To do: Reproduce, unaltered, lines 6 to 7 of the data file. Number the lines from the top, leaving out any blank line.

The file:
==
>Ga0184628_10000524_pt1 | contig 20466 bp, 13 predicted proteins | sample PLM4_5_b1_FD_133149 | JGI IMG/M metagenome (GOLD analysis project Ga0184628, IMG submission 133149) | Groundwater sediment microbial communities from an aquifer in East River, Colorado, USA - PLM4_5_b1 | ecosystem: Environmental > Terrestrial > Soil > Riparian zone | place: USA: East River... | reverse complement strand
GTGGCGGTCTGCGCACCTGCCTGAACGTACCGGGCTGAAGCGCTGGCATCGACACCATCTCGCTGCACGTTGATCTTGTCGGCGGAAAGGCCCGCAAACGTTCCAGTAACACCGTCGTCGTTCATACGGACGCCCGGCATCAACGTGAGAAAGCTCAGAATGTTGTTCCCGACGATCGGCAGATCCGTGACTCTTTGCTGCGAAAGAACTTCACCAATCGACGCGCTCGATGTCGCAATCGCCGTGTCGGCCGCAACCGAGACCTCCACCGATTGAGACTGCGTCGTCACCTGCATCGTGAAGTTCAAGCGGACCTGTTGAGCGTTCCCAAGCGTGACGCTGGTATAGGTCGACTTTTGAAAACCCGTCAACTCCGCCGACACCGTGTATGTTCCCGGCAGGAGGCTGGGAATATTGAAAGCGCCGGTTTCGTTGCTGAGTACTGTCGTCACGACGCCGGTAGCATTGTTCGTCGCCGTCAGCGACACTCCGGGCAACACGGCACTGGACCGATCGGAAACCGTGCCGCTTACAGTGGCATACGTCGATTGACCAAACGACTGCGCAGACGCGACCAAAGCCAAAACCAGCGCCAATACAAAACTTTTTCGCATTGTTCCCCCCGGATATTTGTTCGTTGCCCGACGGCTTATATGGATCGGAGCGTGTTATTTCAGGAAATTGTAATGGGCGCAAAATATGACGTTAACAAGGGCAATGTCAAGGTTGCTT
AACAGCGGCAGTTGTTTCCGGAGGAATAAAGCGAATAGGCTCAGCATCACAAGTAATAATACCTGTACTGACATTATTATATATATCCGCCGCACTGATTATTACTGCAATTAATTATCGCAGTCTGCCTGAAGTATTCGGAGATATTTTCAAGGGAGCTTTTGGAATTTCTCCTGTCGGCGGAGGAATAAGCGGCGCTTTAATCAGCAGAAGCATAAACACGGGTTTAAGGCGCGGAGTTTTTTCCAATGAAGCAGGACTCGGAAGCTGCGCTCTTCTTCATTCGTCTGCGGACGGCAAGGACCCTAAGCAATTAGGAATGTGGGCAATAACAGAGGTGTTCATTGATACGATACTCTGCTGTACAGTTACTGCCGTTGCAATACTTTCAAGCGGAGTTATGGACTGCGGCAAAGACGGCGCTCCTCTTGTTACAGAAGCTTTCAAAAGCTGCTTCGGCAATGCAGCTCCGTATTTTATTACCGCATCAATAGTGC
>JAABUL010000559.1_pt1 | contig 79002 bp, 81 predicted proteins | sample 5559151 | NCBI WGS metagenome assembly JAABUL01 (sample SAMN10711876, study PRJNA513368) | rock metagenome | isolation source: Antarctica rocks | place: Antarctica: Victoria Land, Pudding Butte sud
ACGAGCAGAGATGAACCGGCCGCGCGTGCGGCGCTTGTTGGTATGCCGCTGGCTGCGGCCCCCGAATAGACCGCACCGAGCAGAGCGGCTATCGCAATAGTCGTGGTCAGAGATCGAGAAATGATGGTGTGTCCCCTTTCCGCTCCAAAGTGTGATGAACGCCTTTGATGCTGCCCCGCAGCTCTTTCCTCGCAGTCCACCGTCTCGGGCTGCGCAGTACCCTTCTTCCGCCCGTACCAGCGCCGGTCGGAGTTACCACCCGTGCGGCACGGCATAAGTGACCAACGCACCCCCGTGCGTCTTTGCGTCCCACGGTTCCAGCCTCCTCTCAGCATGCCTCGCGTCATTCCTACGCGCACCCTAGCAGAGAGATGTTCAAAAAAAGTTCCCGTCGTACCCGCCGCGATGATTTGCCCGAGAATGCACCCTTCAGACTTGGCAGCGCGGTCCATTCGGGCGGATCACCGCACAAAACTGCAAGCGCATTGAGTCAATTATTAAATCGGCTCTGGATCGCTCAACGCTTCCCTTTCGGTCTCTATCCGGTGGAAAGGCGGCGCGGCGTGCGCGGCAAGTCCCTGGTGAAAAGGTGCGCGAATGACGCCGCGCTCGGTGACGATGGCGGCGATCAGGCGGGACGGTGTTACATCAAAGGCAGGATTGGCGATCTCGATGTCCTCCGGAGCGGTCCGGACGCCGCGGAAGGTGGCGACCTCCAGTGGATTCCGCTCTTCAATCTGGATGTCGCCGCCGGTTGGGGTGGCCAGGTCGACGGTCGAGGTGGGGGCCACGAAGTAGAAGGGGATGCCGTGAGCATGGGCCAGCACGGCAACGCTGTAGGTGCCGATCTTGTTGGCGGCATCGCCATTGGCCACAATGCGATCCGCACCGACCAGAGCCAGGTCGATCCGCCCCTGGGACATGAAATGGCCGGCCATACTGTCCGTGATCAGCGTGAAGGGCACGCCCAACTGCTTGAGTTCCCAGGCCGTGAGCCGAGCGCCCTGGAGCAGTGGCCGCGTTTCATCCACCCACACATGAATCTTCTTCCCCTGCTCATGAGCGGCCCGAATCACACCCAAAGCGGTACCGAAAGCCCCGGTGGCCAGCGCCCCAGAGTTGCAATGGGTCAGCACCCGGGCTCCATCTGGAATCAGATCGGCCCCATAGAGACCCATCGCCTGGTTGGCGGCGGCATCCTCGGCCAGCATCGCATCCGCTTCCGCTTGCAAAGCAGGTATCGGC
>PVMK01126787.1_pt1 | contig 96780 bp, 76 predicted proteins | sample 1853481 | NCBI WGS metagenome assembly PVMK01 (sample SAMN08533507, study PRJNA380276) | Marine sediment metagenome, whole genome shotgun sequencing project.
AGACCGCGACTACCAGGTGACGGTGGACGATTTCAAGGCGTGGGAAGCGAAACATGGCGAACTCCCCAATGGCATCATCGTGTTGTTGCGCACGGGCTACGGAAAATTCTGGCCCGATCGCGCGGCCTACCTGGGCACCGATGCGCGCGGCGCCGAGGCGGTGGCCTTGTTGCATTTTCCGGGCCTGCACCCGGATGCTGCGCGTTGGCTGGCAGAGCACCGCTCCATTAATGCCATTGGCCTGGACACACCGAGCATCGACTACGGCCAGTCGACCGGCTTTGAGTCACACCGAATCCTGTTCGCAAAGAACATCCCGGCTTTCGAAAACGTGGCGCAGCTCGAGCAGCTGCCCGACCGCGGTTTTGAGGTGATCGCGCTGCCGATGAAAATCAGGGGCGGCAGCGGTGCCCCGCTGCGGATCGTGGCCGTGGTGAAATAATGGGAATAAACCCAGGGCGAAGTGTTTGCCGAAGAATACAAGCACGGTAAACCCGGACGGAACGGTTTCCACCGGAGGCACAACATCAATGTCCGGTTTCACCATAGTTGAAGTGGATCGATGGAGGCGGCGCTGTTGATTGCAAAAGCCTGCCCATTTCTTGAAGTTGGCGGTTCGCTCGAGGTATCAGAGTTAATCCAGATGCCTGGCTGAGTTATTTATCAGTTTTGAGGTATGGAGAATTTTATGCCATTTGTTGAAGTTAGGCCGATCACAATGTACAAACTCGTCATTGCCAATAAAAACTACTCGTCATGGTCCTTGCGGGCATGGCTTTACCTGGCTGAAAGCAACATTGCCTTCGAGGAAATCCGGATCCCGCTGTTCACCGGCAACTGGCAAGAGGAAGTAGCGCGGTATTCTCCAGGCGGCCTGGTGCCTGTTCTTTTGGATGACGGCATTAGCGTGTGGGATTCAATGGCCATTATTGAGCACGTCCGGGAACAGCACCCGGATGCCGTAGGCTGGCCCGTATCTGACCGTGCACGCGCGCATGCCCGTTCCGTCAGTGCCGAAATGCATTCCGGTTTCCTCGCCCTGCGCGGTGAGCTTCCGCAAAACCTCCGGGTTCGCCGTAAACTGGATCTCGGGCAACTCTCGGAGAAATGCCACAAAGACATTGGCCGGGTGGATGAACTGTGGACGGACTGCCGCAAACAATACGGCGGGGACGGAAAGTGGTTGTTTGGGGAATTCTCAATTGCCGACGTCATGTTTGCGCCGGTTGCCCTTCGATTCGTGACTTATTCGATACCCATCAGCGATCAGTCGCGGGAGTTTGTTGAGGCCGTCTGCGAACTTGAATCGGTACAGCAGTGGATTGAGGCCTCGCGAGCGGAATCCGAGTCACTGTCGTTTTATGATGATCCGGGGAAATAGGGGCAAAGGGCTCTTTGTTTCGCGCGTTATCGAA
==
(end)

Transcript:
>PVMK01126787.1_pt1 | contig 96780 bp, 76 predicted proteins | sample 1853481 | NCBI WGS metagenome assembly PVMK01 (sample SAMN08533507, study PRJNA380276) | Marine sediment metagenome, whole genome shotgun sequencing project.
AGACCGCGACTACCAGGTGACGGTGGACGATTTCAAGGCGTGGGAAGCGAAACATGGCGAACTCCCCAATGGCATCATCGTGTTGTTGCGCACGGGCTACGGAAAATTCTGGCCCGATCGCGCGGCCTACCTGGGCACCGATGCGCGCGGCGCCGAGGCGGTGGCCTTGTTGCATTTTCCGGGCCTGCACCCGGATGCTGCGCGTTGGCTGGCAGAGCACCGCTCCATTAATGCCATTGGCCTGGACACACCGAGCATCGACTACGGCCAGTCGACCGGCTTTGAGTCACACCGAATCCTGTTCGCAAAGAACATCCCGGCTTTCGAAAACGTGGCGCAGCTCGAGCAGCTGCCCGACCGCGGTTTTGAGGTGATCGCGCTGCCGATGAAAATCAGGGGCGGCAGCGGTGCCCCGCTGCGGATCGTGGCCGTGGTGAAATAATGGGAATAAACCCAGGGCGAAGTGTTTGCCGAAGAATACAAGCACGGTAAACCCGGACGGAACGGTTTCCACCGGAGGCACAACATCAATGTCCGGTTTCACCATAGTTGAAGTGGATCGATGGAGGCGGCGCTGTTGATTGCAAAAGCCTGCCCATTTCTTGAAGTTGGCGGTTCGCTCGAGGTATCAGAGTTAATCCAGATGCCTGGCTGAGTTATTTATCAGTTTTGAGGTATGGAGAATTTTATGCCATTTGTTGAAGTTAGGCCGATCACAATGTACAAACTCGTCATTGCCAATAAAAACTACTCGTCATGGTCCTTGCGGGCATGGCTTTACCTGGCTGAAAGCAACATTGCCTTCGAGGAAATCCGGATCCCGCTGTTCACCGGCAACTGGCAAGAGGAAGTAGCGCGGTATTCTCCAGGCGGCCTGGTGCCTGTTCTTTTGGATGACGGCATTAGCGTGTGGGATTCAATGGCCATTATTGAGCACGTCCGGGAACAGCACCCGGATGCCGTAGGCTGGCCCGTATCTGACCGTGCACGCGCGCATGCCCGTTCCGTCAGTGCCGAAATGCATTCCGGTTTCCTCGCCCTGCGCGGTGAGCTTCCGCAAAACCTCCGGGTTCGCCGTAAACTGGATCTCGGGCAACTCTCGGAGAAATGCCACAAAGACATTGGCCGGGTGGATGAACTGTGGACGGACTGCCGCAAACAATACGGCGGGGACGGAAAGTGGTTGTTTGGGGAATTCTCAATTGCCGACGTCATGTTTGCGCCGGTTGCCCTTCGATTCGTGACTTATTCGATACCCATCAGCGATCAGTCGCGGGAGTTTGTTGAGGCCGTCTGCGAACTTGAATCGGTACAGCAGTGGATTGAGGCCTCGCGAGCGGAATCCGAGTCACTGTCGTTTTATGATGATCCGGGGAAATAGGGGCAAAGGGCTCTTTGTTTCGCGCGTTATCGAA